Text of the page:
- 1878 – Lillian Moller Gilbreth, American psychologist and engineer (d. 1972).
- 2012 – Jacqueline Harpman, Belgian psychoanalyst and author (b. 1929).
Lillian Moller Gilbreth
Lillian Evelyn Moller Gilbreth (24 May 1878 to 02 January 1972) was an American psychologist, industrial engineer, consultant, and educator who was an early pioneer in applying psychology to time-and-motion studies.
She was described in the 1940s as “a genius in the art of living.” Gilbreth, one of the first female engineers to earn a Ph.D., is considered to be the first industrial/organisational psychologist.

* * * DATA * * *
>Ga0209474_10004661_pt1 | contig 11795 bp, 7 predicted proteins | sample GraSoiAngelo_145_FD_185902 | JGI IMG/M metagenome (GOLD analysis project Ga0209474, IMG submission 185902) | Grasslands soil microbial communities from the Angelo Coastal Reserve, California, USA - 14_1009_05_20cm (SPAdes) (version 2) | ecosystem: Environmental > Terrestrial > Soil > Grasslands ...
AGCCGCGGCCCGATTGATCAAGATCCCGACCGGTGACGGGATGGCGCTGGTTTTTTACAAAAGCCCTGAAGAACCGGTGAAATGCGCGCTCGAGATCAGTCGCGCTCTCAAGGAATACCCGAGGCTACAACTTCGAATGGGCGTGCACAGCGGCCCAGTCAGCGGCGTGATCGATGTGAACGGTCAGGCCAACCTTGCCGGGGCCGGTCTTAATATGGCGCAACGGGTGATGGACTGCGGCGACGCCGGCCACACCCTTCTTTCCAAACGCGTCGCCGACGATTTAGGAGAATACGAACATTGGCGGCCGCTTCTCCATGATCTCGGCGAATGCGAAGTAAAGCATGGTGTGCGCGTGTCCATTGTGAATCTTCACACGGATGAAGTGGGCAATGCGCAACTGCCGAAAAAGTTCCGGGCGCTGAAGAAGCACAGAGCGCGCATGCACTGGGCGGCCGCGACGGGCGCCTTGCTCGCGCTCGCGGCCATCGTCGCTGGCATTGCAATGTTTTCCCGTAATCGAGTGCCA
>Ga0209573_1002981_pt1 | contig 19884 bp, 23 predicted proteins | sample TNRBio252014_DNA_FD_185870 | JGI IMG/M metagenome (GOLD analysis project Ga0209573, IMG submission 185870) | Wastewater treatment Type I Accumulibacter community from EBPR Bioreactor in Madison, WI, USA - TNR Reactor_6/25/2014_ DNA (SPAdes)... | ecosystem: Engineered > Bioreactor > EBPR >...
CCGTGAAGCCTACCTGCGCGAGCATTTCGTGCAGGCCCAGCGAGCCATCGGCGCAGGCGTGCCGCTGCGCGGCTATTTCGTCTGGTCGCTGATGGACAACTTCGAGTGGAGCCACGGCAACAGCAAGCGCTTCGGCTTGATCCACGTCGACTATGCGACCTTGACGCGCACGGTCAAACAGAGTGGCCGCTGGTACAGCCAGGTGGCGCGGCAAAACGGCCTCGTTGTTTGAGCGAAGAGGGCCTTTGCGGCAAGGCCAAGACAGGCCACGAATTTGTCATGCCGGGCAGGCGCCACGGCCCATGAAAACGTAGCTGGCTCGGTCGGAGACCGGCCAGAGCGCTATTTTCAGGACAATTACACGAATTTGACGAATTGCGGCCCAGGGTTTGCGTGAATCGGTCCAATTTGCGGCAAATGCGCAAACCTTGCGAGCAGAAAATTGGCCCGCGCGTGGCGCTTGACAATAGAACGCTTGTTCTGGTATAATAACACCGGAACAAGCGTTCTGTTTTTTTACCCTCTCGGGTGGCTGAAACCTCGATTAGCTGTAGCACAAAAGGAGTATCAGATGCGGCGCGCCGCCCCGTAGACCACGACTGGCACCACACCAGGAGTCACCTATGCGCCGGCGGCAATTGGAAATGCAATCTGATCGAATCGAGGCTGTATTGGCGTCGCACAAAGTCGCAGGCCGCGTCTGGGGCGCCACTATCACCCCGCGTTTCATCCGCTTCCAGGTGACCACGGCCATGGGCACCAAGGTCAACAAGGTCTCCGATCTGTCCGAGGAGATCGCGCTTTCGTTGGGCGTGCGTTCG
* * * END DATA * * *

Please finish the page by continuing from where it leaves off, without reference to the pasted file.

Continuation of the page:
She and her husband, Frank Bunker Gilbreth, were efficiency experts who contributed to the study of industrial engineering, especially in the areas of motion study and human factors. Cheaper by the Dozen (1948) and Belles on Their Toes (1950), written by two of their children (Ernestine and Frank Jr.) tell the story of their family life and describe how time-and-motion studies were applied to the organisation and daily activities of their large family. Both books were later made into feature films.
Jacqueline Harpman (05 July 1929 to 24 May 2012) was a Belgian writer who wrote in French.
She was born on 05 July 1929, in Brussels, Belgium, and was later well known for her books written in French. She also worked as a psychoanalyst and lived in Etterbeek, Brussels. She died on 24 May 2012, in Brussels, Belgium, after having been severely ill for a long time. She was 82.